Interview Time Management

Think about:

  • How much do you expect a “good” candidate to get through.
  • How long should each section take.


  • Time is spent in places proportional to what you learn from it.
  • The interview keeps moving along.

What does this mean? When the candidate gets stuck, you need to move them on from whatever it is that they are stuck on. How long you spend on that should be proportional to how important that thing is. Is the mistake a fundamental misunderstanding of the problem? That deserves some time to explore. Is it a typo? Who cares – move on. (NB: the examples below are for remote pair programming).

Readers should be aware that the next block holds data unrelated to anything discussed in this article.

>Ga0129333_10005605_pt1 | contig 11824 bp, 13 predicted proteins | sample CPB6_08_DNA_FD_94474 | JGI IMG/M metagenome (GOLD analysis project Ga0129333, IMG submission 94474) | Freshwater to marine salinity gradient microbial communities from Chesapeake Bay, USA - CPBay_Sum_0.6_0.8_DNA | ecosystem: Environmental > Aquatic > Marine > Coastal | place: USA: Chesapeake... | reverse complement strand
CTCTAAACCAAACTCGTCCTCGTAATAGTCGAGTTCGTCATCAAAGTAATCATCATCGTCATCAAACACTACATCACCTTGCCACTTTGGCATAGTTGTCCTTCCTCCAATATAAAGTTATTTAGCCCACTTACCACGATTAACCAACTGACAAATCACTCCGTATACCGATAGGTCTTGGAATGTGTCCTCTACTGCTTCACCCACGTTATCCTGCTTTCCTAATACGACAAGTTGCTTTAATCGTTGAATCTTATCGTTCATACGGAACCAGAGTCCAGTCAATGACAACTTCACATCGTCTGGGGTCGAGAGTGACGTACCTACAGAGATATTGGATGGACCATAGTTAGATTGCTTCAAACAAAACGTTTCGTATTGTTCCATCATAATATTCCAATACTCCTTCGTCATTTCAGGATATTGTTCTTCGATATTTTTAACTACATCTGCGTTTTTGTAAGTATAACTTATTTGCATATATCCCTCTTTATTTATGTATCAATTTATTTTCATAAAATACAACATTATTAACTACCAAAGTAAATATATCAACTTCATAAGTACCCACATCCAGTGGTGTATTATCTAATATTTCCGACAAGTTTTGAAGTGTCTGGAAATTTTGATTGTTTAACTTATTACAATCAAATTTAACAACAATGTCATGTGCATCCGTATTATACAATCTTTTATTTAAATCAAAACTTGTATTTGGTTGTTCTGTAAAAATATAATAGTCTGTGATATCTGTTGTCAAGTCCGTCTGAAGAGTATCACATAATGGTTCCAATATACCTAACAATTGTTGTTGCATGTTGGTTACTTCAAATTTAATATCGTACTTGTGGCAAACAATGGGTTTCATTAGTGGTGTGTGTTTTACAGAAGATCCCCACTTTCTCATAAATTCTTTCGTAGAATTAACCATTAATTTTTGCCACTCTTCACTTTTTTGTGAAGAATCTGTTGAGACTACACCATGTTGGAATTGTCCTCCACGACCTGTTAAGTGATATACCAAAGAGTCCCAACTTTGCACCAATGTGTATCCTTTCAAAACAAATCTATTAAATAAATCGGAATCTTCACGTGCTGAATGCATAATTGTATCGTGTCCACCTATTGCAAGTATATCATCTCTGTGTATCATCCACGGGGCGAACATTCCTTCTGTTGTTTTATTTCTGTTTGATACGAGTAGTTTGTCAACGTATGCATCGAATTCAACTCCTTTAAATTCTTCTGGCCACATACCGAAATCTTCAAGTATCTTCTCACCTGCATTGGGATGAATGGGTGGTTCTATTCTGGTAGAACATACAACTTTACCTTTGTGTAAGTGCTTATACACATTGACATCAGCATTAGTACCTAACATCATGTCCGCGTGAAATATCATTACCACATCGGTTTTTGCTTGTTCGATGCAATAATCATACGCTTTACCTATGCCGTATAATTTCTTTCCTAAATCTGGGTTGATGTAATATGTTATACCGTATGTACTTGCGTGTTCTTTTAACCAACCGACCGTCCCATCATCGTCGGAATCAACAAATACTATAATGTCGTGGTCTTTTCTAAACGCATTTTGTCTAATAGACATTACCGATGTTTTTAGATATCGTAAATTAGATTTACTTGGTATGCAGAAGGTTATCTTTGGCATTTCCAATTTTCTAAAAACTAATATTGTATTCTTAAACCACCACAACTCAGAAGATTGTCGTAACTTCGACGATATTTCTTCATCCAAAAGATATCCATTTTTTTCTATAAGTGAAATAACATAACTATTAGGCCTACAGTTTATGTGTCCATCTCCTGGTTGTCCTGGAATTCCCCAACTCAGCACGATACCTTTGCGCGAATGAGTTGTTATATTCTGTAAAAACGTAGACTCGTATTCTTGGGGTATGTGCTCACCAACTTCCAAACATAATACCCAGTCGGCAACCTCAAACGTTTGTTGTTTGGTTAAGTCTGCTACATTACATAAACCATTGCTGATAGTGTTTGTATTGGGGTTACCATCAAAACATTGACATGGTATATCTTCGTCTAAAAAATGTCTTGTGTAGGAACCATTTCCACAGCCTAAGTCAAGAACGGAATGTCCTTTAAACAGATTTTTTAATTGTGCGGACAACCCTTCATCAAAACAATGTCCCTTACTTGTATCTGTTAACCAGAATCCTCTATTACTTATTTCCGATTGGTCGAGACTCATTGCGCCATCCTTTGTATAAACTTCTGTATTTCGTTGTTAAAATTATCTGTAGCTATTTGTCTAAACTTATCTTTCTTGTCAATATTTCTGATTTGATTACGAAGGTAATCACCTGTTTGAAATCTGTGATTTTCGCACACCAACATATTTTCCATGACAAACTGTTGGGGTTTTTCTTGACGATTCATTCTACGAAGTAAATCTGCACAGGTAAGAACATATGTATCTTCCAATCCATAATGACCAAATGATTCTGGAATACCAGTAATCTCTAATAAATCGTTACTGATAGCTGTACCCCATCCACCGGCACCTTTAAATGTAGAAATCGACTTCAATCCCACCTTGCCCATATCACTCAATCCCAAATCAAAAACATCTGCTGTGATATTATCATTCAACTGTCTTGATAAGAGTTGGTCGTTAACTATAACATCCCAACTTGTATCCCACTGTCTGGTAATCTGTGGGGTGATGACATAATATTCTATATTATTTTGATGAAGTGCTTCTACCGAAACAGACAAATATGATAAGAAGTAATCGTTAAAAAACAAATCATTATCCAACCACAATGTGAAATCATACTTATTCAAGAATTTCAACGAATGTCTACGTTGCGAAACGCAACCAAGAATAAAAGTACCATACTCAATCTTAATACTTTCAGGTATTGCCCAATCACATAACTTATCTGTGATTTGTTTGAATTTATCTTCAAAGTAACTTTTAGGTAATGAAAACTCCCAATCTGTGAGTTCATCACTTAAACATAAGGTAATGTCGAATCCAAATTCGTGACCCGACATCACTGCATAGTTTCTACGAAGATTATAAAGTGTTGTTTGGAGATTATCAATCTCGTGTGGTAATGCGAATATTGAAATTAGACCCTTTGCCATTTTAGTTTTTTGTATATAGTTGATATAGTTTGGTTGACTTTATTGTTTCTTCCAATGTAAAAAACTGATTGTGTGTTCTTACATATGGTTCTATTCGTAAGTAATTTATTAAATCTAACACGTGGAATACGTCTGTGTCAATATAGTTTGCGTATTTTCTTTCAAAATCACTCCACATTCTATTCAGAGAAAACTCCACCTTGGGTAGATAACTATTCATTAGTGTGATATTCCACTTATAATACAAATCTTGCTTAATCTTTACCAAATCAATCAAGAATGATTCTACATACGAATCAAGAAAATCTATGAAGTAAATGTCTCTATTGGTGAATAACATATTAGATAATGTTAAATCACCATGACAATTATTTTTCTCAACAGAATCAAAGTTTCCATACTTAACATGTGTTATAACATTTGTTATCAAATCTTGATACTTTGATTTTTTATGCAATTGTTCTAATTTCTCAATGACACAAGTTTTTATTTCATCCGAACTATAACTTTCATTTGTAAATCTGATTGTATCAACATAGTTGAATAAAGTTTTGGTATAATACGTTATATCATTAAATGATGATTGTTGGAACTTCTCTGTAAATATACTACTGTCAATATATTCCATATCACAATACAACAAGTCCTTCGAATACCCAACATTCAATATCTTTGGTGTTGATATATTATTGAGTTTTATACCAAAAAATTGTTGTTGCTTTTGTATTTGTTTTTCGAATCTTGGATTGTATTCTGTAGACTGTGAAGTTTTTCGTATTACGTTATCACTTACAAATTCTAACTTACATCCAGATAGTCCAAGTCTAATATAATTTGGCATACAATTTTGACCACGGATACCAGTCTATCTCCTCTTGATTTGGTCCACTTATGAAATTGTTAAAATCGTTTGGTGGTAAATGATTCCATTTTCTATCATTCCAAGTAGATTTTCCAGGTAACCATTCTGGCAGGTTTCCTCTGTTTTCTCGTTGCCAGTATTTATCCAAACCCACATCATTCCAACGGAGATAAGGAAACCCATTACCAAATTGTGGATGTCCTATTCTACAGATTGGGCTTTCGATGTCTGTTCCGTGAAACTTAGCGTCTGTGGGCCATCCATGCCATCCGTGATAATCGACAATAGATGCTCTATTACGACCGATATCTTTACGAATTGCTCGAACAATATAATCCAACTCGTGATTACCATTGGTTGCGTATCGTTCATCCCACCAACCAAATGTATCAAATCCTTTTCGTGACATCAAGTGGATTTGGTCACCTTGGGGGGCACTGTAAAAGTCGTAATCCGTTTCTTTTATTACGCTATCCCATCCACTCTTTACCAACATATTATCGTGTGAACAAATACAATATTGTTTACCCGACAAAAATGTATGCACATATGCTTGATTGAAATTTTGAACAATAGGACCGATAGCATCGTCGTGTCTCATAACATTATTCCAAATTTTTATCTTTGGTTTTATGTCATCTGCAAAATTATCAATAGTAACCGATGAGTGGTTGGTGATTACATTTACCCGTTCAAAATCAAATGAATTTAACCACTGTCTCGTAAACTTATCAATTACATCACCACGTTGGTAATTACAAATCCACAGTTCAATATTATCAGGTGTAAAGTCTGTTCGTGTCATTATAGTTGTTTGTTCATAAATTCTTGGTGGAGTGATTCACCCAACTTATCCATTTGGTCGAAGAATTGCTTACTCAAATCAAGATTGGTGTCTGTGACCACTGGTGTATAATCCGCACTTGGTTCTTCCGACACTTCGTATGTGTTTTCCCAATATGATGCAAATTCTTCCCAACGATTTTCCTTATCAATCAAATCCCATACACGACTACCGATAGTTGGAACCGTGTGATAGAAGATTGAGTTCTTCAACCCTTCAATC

Fundamental misunderstanding of the problem:

  • Ask them what they understand the problem to be.
    • If they have misunderstood, explain again.
    • Ideally use a different way to express it than the first time.
    • Write it down.
  • Ask them if their code will work.
  • Suggest a test case that demonstrates the problem.
  • Highlight the section of code where the mistake is.
  • Tell them explicitly what is wrong.
  • Fix it yourself and move on.

Off by one:

  • “I think you have an off by one”.
  • Suggest a test case that demonstrates the problem.
  • Highlight the section of code where the mistake is.
  • Fix it yourself and move on.


  • “You have a typo, here I’ve got it.”

On Programming Languages

It’s important to understand that the programming language used can fundamentally change the problem.